The list of the commanders in the two armies at Aquila could almost be used as a roll call of the leading soldiers of the next generation. Among the Bracceschi were Niccolò Piccinino, another Perugian who was to lead the Milanese army for 20 years, Gattamelata, commander of the Venetian army from 1434 to 1441, and Niccolò Fortebraccio della Stella, commander of the Florentine army in the early 1430’s. In the allied army, in addition to Caldora and Francesco Sforza, were Micheletto Attendolo whose career will take up some of the following pages, Bartolomeo Colleoni, Venetian commander from 1455 to 1475, Niccolò Mauruzzi da Tolentino, leader of one of the most famous dynasties of condottieri in the fifteenth century, and Luigi da Sanseverino, whose family was also to become increasingly famous in Italian armies. The names of Sforza and Braccio were battle cries for almost the whole century, and even as late as the Pazzi War in 1478–9, many of the Florentine and Venetian troops still marched under the banner of the black ram (montone) on a yellow ground. At this time Braccio’s grandson, Bernardino, was a leading Venetian commander, and the Milanese army contained several members of the Sforza family; but the old rallying cries and the old traditions of the Bracceschi and Sforzeschi embraced a wider group of late fifteenth-century commanders than just the survivors of the two families.

But while these traditions lived on, the political conditions in Italy, which so vitally affected the type of warfare and the military institutions, were entering a new phase in 1424. Milan, Florence and Venice were about to embark on thirty-years of prolonged warfare from which permanent military institutions finally emerged. Martin V had clearly started the process of restoring order in the Papal States and building up a papal army. Alfonso of Aragon was already committed to his long campaign to capture the throne of Naples, a campaign which ended in success and a new and more powerful Neapolitan dynasty in 1442. From this moment onwards it is necessary to think more of armies, military institutions, and military administration rather than individual captains for whom the opportunities for independent action were rapidly declining. This is not to say that the leaders did not remain condottieri; but they were condottieri of the type of Jacopo dal Verme rather than that of Braccio da Montone.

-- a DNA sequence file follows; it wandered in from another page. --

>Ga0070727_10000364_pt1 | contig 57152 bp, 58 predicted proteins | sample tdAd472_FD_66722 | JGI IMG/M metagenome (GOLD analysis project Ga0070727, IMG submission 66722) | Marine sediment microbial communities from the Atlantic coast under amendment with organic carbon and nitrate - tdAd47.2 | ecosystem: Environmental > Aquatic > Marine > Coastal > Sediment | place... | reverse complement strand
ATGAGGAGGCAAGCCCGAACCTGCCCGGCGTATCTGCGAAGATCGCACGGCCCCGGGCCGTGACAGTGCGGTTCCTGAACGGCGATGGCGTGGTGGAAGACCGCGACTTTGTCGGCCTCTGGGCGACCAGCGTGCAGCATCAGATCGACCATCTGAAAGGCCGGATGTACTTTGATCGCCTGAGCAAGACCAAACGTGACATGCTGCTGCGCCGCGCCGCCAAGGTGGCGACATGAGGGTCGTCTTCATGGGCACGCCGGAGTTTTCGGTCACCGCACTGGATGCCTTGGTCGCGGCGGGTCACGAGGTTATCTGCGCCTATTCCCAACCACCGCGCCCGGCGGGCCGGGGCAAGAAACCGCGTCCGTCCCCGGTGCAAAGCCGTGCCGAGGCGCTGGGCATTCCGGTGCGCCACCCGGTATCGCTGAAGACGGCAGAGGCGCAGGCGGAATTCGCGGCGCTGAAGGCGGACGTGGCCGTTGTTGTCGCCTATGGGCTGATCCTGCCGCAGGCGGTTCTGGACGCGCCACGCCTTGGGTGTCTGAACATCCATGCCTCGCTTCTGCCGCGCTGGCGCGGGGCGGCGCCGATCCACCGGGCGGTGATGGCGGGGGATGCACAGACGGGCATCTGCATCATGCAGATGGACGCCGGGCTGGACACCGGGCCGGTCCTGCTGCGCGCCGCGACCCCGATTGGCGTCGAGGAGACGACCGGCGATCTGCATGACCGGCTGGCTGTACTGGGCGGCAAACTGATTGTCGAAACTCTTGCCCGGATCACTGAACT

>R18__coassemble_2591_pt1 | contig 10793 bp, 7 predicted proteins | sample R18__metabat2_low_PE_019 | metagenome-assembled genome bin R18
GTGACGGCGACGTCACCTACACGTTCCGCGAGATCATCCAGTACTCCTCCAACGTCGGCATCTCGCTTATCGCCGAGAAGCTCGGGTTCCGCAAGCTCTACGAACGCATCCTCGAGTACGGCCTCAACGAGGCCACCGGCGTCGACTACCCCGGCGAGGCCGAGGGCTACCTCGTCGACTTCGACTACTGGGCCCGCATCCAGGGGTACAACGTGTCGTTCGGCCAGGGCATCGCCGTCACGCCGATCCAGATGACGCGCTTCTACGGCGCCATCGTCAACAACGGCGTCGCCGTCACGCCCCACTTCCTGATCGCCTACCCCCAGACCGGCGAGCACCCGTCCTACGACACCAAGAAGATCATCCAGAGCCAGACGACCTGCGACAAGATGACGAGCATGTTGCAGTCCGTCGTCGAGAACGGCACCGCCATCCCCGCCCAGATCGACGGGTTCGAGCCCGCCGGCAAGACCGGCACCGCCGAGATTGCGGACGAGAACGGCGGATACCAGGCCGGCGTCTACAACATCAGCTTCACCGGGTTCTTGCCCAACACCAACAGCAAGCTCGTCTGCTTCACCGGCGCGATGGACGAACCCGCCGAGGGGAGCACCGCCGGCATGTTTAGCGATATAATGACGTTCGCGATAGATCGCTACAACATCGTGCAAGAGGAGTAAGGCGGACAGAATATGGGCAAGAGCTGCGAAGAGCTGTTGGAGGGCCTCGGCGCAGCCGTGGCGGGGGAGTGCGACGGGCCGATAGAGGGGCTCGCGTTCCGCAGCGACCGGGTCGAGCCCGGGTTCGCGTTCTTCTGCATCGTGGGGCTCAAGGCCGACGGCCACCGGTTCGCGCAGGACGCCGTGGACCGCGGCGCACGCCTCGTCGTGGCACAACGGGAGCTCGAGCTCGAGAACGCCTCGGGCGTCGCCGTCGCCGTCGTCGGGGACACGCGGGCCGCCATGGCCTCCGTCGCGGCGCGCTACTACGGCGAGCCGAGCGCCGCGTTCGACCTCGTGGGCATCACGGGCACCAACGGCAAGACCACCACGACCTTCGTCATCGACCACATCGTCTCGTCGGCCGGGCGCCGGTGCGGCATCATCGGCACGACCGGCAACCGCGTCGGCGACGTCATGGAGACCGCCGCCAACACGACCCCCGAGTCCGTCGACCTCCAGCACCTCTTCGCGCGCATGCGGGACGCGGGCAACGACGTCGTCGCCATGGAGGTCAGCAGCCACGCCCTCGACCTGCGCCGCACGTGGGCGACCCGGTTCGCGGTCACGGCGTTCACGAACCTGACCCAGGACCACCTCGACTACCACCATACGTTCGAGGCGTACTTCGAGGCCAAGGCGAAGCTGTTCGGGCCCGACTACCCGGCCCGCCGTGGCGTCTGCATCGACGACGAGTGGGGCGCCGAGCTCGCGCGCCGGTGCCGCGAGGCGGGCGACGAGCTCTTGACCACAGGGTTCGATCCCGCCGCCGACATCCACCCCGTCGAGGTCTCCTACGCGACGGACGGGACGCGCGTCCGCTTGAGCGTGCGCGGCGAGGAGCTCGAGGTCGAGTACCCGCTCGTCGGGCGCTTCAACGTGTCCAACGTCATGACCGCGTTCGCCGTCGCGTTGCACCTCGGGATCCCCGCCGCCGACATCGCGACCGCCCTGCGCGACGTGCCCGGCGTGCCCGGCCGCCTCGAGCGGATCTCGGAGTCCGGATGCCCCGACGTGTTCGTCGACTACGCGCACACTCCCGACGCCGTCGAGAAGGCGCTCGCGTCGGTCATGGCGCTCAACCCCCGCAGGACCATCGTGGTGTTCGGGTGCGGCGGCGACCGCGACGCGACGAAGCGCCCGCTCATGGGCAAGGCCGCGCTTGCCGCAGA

Alexander’s Plan Operation Shingle



Operation Shingle was a daring plan of Alexander’s to land troops on the beaches of Anzio, in the rear of the Gustav Line and only 20 miles south of Rome, thus it was hoped forcing the enemy to abandon first one and then the other. On closer investigation in December 1943, the fear that the beachhead could not link up with the Allied armies further south meant that Eisenhower tried to shelve the operation, but it was revived once he had left the Mediterranean command. On 6 January 1944 the Prime Minister tried to persuade Brooke to fly out to visit him in Marrakesh, where he was recovering from pneumonia, saying, ‘We must get this Shingle business settled, especially in view of the repercussions of the new proposals about Anvil which will certainly make the US Chiefs of Staff Committee stare.’